Introduction to Yocto
There are a few ways to get a working kernel and a rootfs, for example buildroot(which provides makefiles and patches for kernel and packages to give you a kernel and a root file system, and has a kernel menuconfig like interface), and openembedded (this also helps you create a customized linux distribution).
Yocto is a linux foundation project which is contributed to by many companies and individuals to help developers create a complete linux system regardless of the hardware/architecture. With these, you can get a complete linux system for ARM/MIPS/PowerPC/x86/x86_64. Its core on is based on openembedded.
First of all you need a system running linux,you don’t need one (https://www.yoctoproject.org/documentation/build-appliance-manual) but work will be more difficult. This gives you a quick intro to how to get your environment setup etc. A 64-bit system with lots of RAM, fast cpu, and free disk space in the order of 50-100 GB is recommended.
After you do the . ./oe-init-build-env TargetDir step, you will be cd’d to that directory with a few scripts/program paths appended to your $PATH.
Now you can edit the local.conf file to setup paths and parallelism(for make and for bitbake) etc as is explained in the quick start guide. Now, you can do a bitbake core-image-minimal or some other target, which will start building the minimal image for the default architecture which is x86. Only do this if you target is x86, since it will take many hours for the download/compilation of sources even on a fast computer. Bitbake is a tool which reads metadata which is classes, configs and ‘recipes’, which are provided by yocto/oe, or by you, to perform tasks, which can be fetch/compile/deploy/testing… for packages that you want to build. It also performs dependency tracking and resolution, so it takes care of necessary packages automatically(they are described in the metadata). The other file that will be in the conf directory is bblayers.conf, which adds list ‘layers’ which should be enabled for the build.
To compile linux kernel do:
Here, ‘virtual/kernel’ is a ‘target’ which is ‘provided’ by some ‘recipe’, present in some ‘layer’; this should compile the kernel for you(which is chosen depending on your configuration in local.conf, and recipes inside your layers), with the patches that are present with yocto, or you can specify more to suit your custom board. To make yocto support a custom board, you can provide a BSP ‘layer’ (a layer is a collection of recipes basically, read all about it http://www.yoctoproject.org/docs/current/dev-manual/dev-manual.html). The image generated will usually be a zImage in binary, or if you have a custom BSP, it might be something else too, which enables your board to boot, for example manufacturer provided bootloader, or u-boot along with kernel binary(processor reference manual should have a section on booting). For example, freescale imx233 needs the image to have a specific encrypted format, and also a specific layout for it to boot through SD/MMC, so it provides a BSP layer for its processors https://github.com/Freescale/meta-fsl-arm. Other ways are also possible to boot it, and will probably need the image to be in a different way.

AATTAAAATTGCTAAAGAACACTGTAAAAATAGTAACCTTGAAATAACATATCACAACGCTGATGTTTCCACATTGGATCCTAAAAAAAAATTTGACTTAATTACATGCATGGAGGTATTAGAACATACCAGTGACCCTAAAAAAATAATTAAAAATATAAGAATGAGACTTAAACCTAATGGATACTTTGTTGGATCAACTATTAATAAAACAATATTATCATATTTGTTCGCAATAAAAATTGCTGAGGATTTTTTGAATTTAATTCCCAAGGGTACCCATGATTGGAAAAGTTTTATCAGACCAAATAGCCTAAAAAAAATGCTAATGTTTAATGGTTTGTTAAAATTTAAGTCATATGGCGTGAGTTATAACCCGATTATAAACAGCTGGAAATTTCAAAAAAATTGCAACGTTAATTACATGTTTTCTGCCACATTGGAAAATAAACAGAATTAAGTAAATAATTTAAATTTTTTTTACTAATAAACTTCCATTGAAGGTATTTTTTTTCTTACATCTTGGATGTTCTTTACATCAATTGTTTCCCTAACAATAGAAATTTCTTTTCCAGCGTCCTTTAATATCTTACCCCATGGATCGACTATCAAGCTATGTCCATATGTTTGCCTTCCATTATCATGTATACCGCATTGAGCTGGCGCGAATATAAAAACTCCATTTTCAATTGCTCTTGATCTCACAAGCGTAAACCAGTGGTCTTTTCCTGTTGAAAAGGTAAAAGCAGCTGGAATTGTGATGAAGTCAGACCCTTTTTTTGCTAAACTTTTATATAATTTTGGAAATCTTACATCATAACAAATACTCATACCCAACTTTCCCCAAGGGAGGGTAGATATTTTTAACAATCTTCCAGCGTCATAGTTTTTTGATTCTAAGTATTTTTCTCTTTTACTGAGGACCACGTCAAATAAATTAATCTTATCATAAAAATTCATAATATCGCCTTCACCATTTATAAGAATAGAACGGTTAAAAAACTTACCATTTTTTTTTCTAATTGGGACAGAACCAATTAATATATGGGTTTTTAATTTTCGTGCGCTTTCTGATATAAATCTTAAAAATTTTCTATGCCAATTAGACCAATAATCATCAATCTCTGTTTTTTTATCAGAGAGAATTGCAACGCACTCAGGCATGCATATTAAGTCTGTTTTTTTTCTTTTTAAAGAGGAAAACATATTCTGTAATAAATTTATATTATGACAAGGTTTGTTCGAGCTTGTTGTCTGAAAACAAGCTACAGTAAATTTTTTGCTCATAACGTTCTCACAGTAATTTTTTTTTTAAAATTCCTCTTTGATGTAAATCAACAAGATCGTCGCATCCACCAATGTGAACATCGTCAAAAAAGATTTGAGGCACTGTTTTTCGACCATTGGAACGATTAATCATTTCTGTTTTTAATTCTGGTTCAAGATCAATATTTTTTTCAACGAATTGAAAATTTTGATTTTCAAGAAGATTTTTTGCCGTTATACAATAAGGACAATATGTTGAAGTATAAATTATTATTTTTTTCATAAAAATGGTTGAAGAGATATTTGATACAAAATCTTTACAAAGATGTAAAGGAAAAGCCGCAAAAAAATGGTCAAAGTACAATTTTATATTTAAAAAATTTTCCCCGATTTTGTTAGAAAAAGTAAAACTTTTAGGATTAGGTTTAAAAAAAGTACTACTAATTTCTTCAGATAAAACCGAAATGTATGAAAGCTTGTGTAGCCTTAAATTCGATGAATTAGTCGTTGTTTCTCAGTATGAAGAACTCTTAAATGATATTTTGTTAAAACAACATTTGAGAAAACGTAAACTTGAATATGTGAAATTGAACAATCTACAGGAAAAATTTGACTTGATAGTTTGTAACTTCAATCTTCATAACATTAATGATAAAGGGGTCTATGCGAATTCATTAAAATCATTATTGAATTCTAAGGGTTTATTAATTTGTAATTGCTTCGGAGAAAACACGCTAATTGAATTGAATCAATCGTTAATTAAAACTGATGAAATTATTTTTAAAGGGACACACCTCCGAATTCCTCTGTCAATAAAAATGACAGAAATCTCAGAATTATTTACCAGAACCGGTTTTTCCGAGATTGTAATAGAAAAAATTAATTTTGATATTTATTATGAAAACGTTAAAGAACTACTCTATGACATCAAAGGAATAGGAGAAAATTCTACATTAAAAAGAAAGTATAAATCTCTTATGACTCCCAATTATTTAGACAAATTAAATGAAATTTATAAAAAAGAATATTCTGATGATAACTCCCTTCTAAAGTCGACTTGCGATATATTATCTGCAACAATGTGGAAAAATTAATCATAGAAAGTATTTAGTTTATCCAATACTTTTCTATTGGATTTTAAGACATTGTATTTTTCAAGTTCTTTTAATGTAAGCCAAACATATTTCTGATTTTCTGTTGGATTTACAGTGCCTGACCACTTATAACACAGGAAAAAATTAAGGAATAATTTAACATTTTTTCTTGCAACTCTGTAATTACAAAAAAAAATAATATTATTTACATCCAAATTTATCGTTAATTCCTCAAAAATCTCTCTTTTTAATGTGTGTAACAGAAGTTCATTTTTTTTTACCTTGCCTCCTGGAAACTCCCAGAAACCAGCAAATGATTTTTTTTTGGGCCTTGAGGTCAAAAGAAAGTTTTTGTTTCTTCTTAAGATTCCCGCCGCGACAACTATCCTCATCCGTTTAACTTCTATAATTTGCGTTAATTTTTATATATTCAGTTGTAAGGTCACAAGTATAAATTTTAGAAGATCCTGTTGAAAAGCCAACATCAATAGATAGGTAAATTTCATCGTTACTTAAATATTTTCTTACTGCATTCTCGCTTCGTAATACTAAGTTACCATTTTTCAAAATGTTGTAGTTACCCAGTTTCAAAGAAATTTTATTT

If you need to tune kernel build options yourself instead of accepting the default config; do that using:
bitbake -c menuconfig virtual/kernel
The kernel by itself won’t do much, you need to have a root file system, which it mounts on / when it boots. One minimal rootfs image defined by yocto is:
will contain a minimal working system. Yocto provides the generated file system(which will contain the directories and files that a typical linux system has like /var /sys /bin /usr etc.). Yocto will also package the things it builds for your filesystem so it is easy to add more software to your rootfs using a package manager, the default is rpm, but opkg is also available.
You need to find a way to make the kernel be able to mount the rootfs. For example, if you have the filesystem on a SD card on the system, you need the kernel to support, and use the SD card peripheral on your board. And you need to tell the kernel to mount the rootfs from there using the Kernel command line. If you are using a bootloader like u-boot, then it can pass a command line to the kernel, else it will have to be compiled inside the kernel. You can do this via the menuconfig to configure the kernel, or, it might be provided to you by your BSP via a patch.
If all goes well, you should have a running linux system within a few hours. The yocto documentation is available at http://www.yoctoproject.org/documentation.
If you are working on a recipe or layer, and want the changes to be reflected in the final build, you need to clean the working area for the recipe. Do that with bitbake -c clean <package> , there is also a bitbake -c cleansstate <package> for clean the sstate cache for a particular package(sstate caching can be enabled in local.conf, and it speeds up future build significantly).
Some useful commands to list packages or search are bitbake -e and bitbake -s , more about this in 
Some useful links:
http://www.aosabook.org/en/yocto.html overview of yocto architechture